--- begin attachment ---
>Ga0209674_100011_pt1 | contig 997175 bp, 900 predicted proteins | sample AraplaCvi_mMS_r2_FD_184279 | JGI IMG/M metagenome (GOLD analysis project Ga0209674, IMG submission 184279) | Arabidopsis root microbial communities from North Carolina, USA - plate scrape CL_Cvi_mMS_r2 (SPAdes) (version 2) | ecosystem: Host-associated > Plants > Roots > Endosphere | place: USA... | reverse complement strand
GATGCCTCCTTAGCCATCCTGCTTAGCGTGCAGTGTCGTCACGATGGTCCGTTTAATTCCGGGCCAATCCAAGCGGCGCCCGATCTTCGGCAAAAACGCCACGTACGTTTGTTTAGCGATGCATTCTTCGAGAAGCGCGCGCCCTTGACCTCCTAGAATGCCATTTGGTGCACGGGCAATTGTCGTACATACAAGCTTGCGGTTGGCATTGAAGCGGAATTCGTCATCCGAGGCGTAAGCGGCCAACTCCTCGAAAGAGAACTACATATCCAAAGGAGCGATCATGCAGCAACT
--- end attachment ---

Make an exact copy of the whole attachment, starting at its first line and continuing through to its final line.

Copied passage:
>Ga0209674_100011_pt1 | contig 997175 bp, 900 predicted proteins | sample AraplaCvi_mMS_r2_FD_184279 | JGI IMG/M metagenome (GOLD analysis project Ga0209674, IMG submission 184279) | Arabidopsis root microbial communities from North Carolina, USA - plate scrape CL_Cvi_mMS_r2 (SPAdes) (version 2) | ecosystem: Host-associated > Plants > Roots > Endosphere | place: USA... | reverse complement strand
GATGCCTCCTTAGCCATCCTGCTTAGCGTGCAGTGTCGTCACGATGGTCCGTTTAATTCCGGGCCAATCCAAGCGGCGCCCGATCTTCGGCAAAAACGCCACGTACGTTTGTTTAGCGATGCATTCTTCGAGAAGCGCGCGCCCTTGACCTCCTAGAATGCCATTTGGTGCACGGGCAATTGTCGTACATACAAGCTTGCGGTTGGCATTGAAGCGGAATTCGTCATCCGAGGCGTAAGCGGCCAACTCCTCGAAAGAGAACTACATATCCAAAGGAGCGATCATGCAGCAACT